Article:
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    The Hon. Paul H. Buchanan, Jr. Collection

    SEVERIN ROESEN (German/American, 1805-1882)

    Still Life with Fruit and Bird's Nest
    Oil on canvas
    28-1/2 x 35-1/2 inches (72.4 x 90.2 cm)
    Signed lower right in red: S. Roesen

    Vose Galleries, Boston, Massachusetts;
    Reginald A. Lombard (restaurant owner of "Lakeview Hotel" and later an art dealer, Lake View Gallery, Lake View, New York);
    Purchased from Vose Galleries, Boston, Massachusetts, October 10, 1984.

    Reginald A. Lombard Collection of Nineteenth Century Paintings, Vose Galleries, Boston, Massachusetts, 1984, ill. p. 15;
    J. H. O'Toole, Severin Roesen, catalogue raisonné, London and Toronto, 1992, p. 192: "Still Life with Fruit, oil on canvas, 28 x 35 inches, Signed l-r S. Roesen, Lake View Gallery, Lake View, New York."

    Paul Buchanan's painting by Severin Roesen can be identified as the "Still Life with Fruit" listed in Judith O'Toole's catalogue raisonné as belonging to Lake View Gallery in New York State. The Buchanan painting corresponds in every way with the Lake View picture: size, signature (in italic script), and the identification of the motifs contained within it: single black ledge, basket/mixed fruit, compote/strawberries, halved lemon, sliced watermelon, bird's nest, and wine glass. Indeed, Paul Buchanan purchased this impressive example of Roesen's work from Vose Gallery, Boston in 1984 when the firm handled the sale of the Lake View Gallery collection - totaling some 50 examples of nineteenth-century American oil painting that had been assembled by restauranteur Reginald A. Lombard. According to the Vose catalogue of the Lombard sale, "Reg [Lombard] first came to see us in Boston just after building a spacious waiting room for the over-flow of customers at his famous restaurant, called the "Lakeview Hotel," in Lake View, New York, some 25 miles southwest of Buffalo. People drove as much as 75 miles to eat there, so an adequate waiting room was essential. The new room looked barren, and Reg decided it needed a few paintings. As his collection grew, he became so enthused that he turned the restaurant over to his able son Hollis and devoted full time to becoming a dealer in paintings."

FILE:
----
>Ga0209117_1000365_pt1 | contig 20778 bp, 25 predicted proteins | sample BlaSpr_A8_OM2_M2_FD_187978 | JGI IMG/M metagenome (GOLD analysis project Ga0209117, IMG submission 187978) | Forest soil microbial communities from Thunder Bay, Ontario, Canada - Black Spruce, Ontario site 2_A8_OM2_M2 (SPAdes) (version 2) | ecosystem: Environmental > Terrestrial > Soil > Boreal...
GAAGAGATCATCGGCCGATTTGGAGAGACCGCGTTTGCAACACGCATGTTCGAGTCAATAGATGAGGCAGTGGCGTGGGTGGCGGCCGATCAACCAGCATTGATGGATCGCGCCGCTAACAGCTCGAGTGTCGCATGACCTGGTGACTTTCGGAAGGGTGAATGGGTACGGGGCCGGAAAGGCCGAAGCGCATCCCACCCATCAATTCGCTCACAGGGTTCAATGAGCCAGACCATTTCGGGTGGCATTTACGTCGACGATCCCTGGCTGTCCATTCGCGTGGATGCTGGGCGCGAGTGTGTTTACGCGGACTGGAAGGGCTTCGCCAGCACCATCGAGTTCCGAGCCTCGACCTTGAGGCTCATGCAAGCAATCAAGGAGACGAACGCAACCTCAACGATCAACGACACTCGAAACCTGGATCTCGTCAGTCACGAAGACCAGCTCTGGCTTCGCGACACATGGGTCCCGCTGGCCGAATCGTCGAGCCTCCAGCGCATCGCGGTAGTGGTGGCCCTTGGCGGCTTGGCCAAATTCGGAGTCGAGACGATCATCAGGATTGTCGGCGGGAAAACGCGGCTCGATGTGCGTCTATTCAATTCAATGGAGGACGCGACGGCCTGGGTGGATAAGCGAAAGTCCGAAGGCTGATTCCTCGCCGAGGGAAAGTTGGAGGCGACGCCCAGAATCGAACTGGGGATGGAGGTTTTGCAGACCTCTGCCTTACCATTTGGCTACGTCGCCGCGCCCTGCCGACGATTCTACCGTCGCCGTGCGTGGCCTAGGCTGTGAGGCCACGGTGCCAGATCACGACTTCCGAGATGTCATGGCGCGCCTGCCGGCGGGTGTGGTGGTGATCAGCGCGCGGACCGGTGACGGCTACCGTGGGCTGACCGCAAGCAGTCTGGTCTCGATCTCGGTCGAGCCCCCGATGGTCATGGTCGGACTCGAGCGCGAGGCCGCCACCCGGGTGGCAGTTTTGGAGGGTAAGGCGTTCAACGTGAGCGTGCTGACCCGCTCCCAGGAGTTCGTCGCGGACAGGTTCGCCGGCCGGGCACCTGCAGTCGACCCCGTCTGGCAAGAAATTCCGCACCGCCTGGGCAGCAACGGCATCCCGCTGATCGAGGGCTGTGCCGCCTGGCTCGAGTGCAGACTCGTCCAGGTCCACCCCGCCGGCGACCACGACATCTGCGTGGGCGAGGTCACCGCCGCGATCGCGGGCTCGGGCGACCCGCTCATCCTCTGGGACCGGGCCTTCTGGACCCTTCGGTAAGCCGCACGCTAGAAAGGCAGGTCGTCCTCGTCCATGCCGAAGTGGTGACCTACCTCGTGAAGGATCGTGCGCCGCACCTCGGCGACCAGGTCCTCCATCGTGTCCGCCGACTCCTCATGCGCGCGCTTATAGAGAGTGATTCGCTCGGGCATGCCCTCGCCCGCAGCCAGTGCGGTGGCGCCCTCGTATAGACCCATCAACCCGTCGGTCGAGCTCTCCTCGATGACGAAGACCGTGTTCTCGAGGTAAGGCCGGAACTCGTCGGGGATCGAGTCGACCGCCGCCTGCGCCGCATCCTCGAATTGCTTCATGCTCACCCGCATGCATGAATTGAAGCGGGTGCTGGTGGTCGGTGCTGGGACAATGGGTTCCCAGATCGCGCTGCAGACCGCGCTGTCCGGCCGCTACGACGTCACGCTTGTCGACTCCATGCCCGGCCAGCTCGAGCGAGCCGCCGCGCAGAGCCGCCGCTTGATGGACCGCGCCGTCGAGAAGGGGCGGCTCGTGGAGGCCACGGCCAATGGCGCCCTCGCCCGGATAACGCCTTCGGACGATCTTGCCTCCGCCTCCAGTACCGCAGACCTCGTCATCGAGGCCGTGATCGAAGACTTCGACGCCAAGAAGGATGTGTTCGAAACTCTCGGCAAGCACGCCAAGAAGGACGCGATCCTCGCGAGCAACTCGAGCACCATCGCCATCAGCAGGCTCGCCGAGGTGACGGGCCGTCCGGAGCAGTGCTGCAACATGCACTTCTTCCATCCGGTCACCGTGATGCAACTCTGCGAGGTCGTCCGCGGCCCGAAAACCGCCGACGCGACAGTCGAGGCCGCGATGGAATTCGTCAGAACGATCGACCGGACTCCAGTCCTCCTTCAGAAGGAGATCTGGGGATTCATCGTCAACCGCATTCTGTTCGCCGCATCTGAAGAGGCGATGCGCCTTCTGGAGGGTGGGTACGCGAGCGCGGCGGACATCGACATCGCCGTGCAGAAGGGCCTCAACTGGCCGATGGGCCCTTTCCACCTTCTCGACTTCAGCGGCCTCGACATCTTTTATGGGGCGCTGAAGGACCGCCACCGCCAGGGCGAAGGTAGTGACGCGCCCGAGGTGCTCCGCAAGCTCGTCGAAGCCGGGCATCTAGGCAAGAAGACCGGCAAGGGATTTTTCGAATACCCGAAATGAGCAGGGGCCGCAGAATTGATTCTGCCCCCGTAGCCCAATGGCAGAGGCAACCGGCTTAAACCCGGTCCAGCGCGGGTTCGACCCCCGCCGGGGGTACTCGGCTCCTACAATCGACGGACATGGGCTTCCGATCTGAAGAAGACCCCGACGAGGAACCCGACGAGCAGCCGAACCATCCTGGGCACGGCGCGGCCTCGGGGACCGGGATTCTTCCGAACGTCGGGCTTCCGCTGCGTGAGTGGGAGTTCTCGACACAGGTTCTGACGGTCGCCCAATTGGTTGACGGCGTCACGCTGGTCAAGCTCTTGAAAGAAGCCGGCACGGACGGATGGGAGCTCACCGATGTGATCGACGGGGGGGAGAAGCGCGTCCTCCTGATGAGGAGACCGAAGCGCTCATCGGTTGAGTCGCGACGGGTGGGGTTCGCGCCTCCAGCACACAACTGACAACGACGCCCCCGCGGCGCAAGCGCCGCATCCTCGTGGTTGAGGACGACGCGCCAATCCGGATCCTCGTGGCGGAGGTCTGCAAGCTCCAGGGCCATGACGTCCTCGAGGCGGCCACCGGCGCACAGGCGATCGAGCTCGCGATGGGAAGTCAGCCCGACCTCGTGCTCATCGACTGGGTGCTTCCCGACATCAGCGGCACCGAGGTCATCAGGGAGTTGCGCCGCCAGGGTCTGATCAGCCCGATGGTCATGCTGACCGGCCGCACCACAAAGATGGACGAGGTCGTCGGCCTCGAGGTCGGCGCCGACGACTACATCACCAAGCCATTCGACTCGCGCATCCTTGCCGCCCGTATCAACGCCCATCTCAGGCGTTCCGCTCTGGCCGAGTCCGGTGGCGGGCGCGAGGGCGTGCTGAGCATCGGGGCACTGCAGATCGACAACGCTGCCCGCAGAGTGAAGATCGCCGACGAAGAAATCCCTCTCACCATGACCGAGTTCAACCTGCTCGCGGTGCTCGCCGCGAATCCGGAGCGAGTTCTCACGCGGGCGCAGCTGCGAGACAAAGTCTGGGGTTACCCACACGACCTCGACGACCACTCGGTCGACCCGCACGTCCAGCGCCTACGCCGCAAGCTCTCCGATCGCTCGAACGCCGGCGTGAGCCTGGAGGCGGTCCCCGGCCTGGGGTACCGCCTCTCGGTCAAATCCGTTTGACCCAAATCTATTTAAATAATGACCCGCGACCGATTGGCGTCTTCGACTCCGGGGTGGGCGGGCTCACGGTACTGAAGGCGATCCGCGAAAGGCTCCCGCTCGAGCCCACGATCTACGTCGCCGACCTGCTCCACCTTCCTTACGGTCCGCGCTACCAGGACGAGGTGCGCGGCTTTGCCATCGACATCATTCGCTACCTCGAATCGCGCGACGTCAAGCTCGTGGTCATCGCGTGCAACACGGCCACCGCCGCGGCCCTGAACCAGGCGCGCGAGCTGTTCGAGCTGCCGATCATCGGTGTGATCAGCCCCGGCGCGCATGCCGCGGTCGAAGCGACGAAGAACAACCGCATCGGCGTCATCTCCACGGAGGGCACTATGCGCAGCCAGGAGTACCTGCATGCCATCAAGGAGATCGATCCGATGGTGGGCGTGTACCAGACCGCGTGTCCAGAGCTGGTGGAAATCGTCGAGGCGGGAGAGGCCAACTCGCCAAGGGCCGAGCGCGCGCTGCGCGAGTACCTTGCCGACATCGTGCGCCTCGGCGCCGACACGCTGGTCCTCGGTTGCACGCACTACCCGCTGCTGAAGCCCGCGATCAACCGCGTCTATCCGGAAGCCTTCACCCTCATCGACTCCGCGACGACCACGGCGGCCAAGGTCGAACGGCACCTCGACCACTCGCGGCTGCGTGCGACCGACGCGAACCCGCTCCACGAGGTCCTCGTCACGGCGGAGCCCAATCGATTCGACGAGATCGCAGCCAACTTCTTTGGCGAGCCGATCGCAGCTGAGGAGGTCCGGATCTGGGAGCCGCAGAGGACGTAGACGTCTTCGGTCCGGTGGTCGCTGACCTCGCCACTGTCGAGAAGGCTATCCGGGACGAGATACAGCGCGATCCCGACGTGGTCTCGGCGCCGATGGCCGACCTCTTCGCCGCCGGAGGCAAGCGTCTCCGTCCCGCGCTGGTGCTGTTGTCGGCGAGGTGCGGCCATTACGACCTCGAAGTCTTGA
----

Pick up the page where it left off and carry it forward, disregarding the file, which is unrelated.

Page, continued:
The complex and lavish still lifes of fruit and flowers by the German-born painter Severin Roesen established the tradition for this genre of painting in nineteenth-century America. Deriving ultimately from seventeenth-century Dutch and Flemish prototypes, Roesen's fruit pieces often feature prominent wine and water goblets half full of liquid, compotes, knives and other serving vessels and utensils, and bird's nests. During his lifetime, the artist's brightly-colored and crisply-drawn cornucopias became a standard for dining-room decoration. Indeed, the Judge displayed his Roesen still life proudly over his dining-room sideboard in Indianapolis for more than 20 years.

    The prolific Roesen was probably trained in Düsseldorf. He is known to have exhibited a work in Cologne in 1847 before emigrating to America the following year. He worked and exhibited in New York until 1852 when he moved to Pennsylvania, settling permanently in Williamsport, a booming lumber town. There he found a strong network of patrons among the prosperous merchants and lumberman of German descent, who purchased his pictures of nature's abundance to adorn their newly built homes, taverns, restaurants, and hotels. A hotelier and brewer named Jacob Flock owned more than fifty painting by Roesen, which were presumably traded for lodging and beer, the artist's favorite beverage. One wonders whether the Buchanan picture, which restauranteur Reginald Lombard hung on the walls of his popular establishment during the 20th century, had been one of Flock's pictures a century earlier.

    Roesen's works are in the permanent holdings of many major museum collections of American art including the Metropolitan Museum of Art, the Los Angeles County Museum of Art, the Delaware Art Museum, the Virginia Museum of Fine Arts, the Currier Museum of Art, the Nelson-Atkins Museum of Art, and the White House in Washington, D.C.

    More information about SEVERIN ROESEN, also known as Roesen, Severin, Rösen, Severin, Severin Roesen.

    Condition Report*: Relined. Paint surface fully intact. Newer acrylic varnish. Under UV examination, only a few minor areas of restoration are visible in the background.
    *Heritage Auctions strives to provide as much information as possible but encourages in-person inspection by bidders. Statements regarding the condition of objects are only for general guidance and should not be relied upon as complete statements of fact, and do not constitute a representation, warranty or assumption of liability by Heritage. Some condition issues may not be noted in the condition report but are apparent in the provided photos which are considered part of the condition report. Please note that we do not de-frame lots estimated at $1,000 or less and may not be able to provide additional details for lots valued under $500. Heritage does not guarantee the condition of frames and shall not be liable for any damage/scratches to frames, glass/acrylic coverings, original boxes, display accessories, or art that has slipped in frames. All lots are sold "AS IS" under the Terms & Conditions of Auction.

    Auction Info

    Auction Dates
    June, 2009
    10th-11th Wednesday-Thursday
    Bids + Registered Phone Bidders: 6
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